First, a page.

F. Sheehan1, John F. Kocik2 and Ernest Atkinson3
We monitored stock-specific marine growth rates for two years from three Atlantic salmon populations in eastern Maine. Individuals were spawned at a federal hatchery and reared to smolt stage at commercial facilities. Approximately 1,000 individuals from each stock were transferred to two marine sites for two sea-winters of marine grow-out. We tagged each individual with an elastomer injection to allow for stock differentiation. Individuals at each site were reared in a single sea-cage and experienced similar environmental influences and growing conditions. Biological sampling occurred approximately every other month. Standardized photographs were taken of a random sample of individuals after two years of grow-out, and Truss Analysis (multivariate morphometrics) was conducted on the photographs. We tested for stock-specific differences in growth with univariate and multi-variate techniques. Significant differences in growth were evident at each site. Significant differences in growth, between populations reared within a common environment, indicate that these populations do harbor some genetic uniqueness. This information maybe useful in understanding the ecological implications of subtle genetic differences and may help managers better understand the dynamics of these stocks while developing conservation plans.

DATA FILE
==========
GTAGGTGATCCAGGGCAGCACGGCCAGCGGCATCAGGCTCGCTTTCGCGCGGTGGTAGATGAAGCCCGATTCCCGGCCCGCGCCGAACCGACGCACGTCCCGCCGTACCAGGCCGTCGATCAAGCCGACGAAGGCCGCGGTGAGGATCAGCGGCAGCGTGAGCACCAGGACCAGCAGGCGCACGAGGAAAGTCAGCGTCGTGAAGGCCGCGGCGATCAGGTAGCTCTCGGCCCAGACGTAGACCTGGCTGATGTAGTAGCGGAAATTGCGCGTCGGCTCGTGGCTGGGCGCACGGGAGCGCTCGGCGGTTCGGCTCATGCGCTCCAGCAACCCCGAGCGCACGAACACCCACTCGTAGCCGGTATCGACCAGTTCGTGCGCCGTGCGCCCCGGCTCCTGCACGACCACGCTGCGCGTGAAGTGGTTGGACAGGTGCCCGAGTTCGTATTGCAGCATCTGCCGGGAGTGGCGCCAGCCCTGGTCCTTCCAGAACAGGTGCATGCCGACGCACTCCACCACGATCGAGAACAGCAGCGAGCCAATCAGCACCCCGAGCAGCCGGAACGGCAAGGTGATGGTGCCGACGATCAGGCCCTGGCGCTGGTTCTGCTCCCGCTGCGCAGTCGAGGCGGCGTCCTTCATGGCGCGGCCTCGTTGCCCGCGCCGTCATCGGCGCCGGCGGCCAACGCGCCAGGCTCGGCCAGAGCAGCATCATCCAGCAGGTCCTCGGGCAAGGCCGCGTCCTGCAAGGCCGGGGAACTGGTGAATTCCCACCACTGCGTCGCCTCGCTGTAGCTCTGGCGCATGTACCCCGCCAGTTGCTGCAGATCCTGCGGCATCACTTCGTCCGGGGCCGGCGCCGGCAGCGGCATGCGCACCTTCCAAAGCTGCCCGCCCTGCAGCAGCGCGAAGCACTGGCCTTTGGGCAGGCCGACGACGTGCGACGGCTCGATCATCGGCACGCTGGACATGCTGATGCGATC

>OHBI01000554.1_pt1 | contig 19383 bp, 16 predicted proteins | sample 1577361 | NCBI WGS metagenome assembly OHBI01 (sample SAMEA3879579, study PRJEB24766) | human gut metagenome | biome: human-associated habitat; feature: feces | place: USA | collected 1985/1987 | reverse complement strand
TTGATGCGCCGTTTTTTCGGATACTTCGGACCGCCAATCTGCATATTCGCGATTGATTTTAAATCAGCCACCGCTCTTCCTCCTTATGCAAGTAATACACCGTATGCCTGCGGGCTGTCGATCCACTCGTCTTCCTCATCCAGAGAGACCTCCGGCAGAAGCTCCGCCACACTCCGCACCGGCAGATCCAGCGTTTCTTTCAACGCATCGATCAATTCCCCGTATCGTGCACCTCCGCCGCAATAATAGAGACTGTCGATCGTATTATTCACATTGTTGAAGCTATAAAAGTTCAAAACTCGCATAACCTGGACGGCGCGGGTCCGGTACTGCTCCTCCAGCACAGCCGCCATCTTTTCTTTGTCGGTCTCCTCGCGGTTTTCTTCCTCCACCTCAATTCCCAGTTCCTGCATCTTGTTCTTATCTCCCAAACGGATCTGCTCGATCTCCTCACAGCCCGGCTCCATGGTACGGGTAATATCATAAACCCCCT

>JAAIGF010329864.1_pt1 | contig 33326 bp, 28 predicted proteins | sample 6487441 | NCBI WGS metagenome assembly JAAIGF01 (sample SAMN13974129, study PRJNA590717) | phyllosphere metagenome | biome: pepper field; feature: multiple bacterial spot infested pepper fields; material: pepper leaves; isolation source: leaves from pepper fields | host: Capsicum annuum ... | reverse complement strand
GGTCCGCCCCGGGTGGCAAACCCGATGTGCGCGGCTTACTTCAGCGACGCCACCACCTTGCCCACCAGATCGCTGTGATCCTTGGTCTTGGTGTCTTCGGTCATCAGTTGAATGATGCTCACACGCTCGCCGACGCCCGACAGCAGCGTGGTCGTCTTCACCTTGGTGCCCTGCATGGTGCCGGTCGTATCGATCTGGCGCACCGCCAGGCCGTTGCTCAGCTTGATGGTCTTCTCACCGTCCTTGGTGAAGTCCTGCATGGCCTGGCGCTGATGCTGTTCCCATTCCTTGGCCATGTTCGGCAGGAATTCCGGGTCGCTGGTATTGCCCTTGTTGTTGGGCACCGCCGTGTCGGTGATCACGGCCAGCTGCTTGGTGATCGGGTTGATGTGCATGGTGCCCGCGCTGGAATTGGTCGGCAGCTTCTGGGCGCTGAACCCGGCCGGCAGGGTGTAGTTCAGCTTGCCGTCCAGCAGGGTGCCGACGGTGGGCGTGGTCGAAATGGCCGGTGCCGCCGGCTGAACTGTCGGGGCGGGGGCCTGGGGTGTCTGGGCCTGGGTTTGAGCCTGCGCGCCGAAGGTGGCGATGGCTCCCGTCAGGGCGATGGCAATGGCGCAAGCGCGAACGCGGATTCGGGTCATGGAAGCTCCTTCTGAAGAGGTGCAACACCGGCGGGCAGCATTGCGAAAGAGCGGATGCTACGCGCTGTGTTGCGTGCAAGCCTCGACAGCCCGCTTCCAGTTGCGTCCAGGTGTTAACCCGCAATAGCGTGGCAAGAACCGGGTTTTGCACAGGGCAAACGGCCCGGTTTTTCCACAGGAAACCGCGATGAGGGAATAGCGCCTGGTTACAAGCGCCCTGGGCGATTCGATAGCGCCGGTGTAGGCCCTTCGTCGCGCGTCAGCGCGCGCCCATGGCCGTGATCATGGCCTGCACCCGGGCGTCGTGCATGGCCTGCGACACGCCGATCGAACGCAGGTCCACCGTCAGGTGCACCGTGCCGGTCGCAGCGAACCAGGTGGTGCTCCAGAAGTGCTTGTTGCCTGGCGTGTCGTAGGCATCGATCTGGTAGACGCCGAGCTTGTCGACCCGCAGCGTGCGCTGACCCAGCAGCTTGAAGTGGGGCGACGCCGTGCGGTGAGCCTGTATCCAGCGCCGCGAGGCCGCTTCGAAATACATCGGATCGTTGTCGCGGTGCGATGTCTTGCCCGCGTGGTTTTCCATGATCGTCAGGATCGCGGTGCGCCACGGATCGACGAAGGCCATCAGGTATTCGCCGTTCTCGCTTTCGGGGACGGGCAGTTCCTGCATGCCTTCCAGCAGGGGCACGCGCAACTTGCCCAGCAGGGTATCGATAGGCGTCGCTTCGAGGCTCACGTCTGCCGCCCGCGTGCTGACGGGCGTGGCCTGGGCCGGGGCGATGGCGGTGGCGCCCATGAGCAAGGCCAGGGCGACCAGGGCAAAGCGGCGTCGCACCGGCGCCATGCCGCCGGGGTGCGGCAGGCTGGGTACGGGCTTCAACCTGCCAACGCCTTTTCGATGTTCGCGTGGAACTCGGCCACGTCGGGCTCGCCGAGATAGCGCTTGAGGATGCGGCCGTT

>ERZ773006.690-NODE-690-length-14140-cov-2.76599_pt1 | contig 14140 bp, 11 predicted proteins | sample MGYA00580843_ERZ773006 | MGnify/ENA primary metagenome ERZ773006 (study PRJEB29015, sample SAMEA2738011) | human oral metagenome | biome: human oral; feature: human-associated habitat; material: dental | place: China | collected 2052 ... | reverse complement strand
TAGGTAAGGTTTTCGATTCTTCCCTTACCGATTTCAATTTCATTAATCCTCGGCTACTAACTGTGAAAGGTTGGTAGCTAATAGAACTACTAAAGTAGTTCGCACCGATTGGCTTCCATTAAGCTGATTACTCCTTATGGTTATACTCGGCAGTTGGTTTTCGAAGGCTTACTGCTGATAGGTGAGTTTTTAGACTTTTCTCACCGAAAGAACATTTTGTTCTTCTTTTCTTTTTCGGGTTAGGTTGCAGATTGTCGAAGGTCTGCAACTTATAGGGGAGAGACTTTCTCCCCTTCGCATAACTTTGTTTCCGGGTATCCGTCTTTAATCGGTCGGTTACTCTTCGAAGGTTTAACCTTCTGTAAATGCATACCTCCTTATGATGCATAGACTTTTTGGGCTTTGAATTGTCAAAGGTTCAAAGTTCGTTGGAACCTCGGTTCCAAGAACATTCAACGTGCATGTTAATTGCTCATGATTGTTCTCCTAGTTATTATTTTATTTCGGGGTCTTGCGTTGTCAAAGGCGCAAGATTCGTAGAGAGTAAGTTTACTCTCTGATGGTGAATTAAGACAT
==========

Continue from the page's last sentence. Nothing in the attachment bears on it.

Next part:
Craig A. Tinus and Russell
The fate of out migrating post-smolt Atlantic salmon is poorly understood because monitoring is extremely difficult once they have left the rivers and entered the marine environment. Over a two year period, the NEFSC Atlantic salmon task has developed a coordinated research program focused on hatchery and naturally reared Atlantic salmon smolts in the Penobscot watershed, which is the largest remaining population of wild Atlantic salmon in the United States. This coordinated program involves the marking and release of 170,000 –180,000 hatchery smolts, a rotary screw trap monitoring program at the head of tide, and an estuary and near shore marine trap survey program. In May, 2000 the NOAA- fisheries Atlantic salmon working group implemented a pair trawl sampling approach to the capture and live release of post-smolts based on technology originated by investigators in Norway and Canada. We pair trawled a modified mid-water trawl with an aluminum catch box at the cod end throughout Penobscot Bay and near shore waters of the Gulf of Maine. Our total catch was 1458 Atlantic salmon post-smolts with a handling mortality of 7.9%. Of those fish, 608 scale samples were taken and preliminary analysis suggests that 3.2% were naturally reared. Besides length, weight and condition we took 87 blood and 139 gill samples for analysis of smolt physiology. These data complete a physiology data series of marked hatchery reared pre-smolts that will yield a far better understanding of smolt physiology in a natural system. Ninety-nine stomachs were removed from mortalities and analyzed for contents. Those data suggest that post-smolts shift from feeding on riverine drift to being opportunistic piscivours soon after entering the marine system. Recovery of 355 elastomere marked fish will allow for evaluation of the relative contribution of different hatchery release groups to the post-smolt population. A rough understanding of migration routes was gained by catch data. A follow-up cruise in Spring 2002 will expand the spatial and temporal scale of sampling to further explore trends in near shore marine distribution. This sampling technique has demonstrated considerable potential for evaluating post-smolt biology at a critical life history stage.